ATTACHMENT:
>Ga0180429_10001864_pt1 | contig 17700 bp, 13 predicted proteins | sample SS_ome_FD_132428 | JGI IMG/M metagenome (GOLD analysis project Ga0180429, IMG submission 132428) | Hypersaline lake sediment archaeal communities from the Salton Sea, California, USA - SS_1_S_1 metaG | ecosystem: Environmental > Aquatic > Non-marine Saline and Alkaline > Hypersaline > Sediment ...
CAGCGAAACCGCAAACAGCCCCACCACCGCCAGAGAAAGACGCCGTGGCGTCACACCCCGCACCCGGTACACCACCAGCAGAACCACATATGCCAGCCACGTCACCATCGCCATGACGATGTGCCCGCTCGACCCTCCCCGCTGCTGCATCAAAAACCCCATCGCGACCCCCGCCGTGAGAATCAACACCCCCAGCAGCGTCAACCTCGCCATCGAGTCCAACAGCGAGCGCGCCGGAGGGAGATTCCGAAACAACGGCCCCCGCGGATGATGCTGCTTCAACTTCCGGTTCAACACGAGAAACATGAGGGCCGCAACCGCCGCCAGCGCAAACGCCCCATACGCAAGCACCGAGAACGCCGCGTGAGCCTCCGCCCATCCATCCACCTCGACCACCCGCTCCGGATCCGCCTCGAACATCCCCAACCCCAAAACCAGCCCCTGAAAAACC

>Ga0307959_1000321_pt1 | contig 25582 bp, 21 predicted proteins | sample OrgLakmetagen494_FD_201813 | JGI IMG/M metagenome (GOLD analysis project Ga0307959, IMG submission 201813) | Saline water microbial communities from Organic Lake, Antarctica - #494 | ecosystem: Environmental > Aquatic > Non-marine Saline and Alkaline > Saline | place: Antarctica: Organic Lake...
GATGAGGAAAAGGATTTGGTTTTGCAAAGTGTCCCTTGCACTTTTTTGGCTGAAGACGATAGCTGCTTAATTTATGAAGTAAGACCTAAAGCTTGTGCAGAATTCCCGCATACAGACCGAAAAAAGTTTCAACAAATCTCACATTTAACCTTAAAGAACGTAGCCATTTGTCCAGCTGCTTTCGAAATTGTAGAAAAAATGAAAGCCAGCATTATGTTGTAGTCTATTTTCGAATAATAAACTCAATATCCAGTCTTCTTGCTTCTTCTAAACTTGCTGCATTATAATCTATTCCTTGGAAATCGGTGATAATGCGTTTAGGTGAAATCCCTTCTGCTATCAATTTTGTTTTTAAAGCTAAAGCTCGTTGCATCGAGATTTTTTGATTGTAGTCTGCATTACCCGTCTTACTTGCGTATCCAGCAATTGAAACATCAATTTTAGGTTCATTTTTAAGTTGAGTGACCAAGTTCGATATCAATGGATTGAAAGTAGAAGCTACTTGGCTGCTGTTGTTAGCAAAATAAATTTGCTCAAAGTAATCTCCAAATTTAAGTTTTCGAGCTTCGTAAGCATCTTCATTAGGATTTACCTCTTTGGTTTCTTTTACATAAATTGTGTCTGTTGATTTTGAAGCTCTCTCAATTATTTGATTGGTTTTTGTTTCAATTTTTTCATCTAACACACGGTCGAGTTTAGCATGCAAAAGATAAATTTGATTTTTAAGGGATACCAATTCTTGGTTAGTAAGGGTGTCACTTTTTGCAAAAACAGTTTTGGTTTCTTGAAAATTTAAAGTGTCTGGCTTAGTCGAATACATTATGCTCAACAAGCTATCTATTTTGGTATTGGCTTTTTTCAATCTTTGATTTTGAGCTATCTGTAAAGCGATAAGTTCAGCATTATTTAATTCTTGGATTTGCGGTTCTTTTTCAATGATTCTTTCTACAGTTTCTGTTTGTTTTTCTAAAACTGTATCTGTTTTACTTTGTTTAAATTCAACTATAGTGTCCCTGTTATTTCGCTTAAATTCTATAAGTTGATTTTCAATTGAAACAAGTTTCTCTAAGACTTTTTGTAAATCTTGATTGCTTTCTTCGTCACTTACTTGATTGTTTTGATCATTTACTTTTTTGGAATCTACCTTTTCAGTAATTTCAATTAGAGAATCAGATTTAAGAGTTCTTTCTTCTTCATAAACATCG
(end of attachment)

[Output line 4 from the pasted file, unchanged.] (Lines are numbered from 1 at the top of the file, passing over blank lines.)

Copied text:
GATGAGGAAAAGGATTTGGTTTTGCAAAGTGTCCCTTGCACTTTTTTGGCTGAAGACGATAGCTGCTTAATTTATGAAGTAAGACCTAAAGCTTGTGCAGAATTCCCGCATACAGACCGAAAAAAGTTTCAACAAATCTCACATTTAACCTTAAAGAACGTAGCCATTTGTCCAGCTGCTTTCGAAATTGTAGAAAAAATGAAAGCCAGCATTATGTTGTAGTCTATTTTCGAATAATAAACTCAATATCCAGTCTTCTTGCTTCTTCTAAACTTGCTGCATTATAATCTATTCCTTGGAAATCGGTGATAATGCGTTTAGGTGAAATCCCTTCTGCTATCAATTTTGTTTTTAAAGCTAAAGCTCGTTGCATCGAGATTTTTTGATTGTAGTCTGCATTACCCGTCTTACTTGCGTATCCAGCAATTGAAACATCAATTTTAGGTTCATTTTTAAGTTGAGTGACCAAGTTCGATATCAATGGATTGAAAGTAGAAGCTACTTGGCTGCTGTTGTTAGCAAAATAAATTTGCTCAAAGTAATCTCCAAATTTAAGTTTTCGAGCTTCGTAAGCATCTTCATTAGGATTTACCTCTTTGGTTTCTTTTACATAAATTGTGTCTGTTGATTTTGAAGCTCTCTCAATTATTTGATTGGTTTTTGTTTCAATTTTTTCATCTAACACACGGTCGAGTTTAGCATGCAAAAGATAAATTTGATTTTTAAGGGATACCAATTCTTGGTTAGTAAGGGTGTCACTTTTTGCAAAAACAGTTTTGGTTTCTTGAAAATTTAAAGTGTCTGGCTTAGTCGAATACATTATGCTCAACAAGCTATCTATTTTGGTATTGGCTTTTTTCAATCTTTGATTTTGAGCTATCTGTAAAGCGATAAGTTCAGCATTATTTAATTCTTGGATTTGCGGTTCTTTTTCAATGATTCTTTCTACAGTTTCTGTTTGTTTTTCTAAAACTGTATCTGTTTTACTTTGTTTAAATTCAACTATAGTGTCCCTGTTATTTCGCTTAAATTCTATAAGTTGATTTTCAATTGAAACAAGTTTCTCTAAGACTTTTTGTAAATCTTGATTGCTTTCTTCGTCACTTACTTGATTGTTTTGATCATTTACTTTTTTGGAATCTACCTTTTCAGTAATTTCAATTAGAGAATCAGATTTAAGAGTTCTTTCTTCTTCATAAACATCG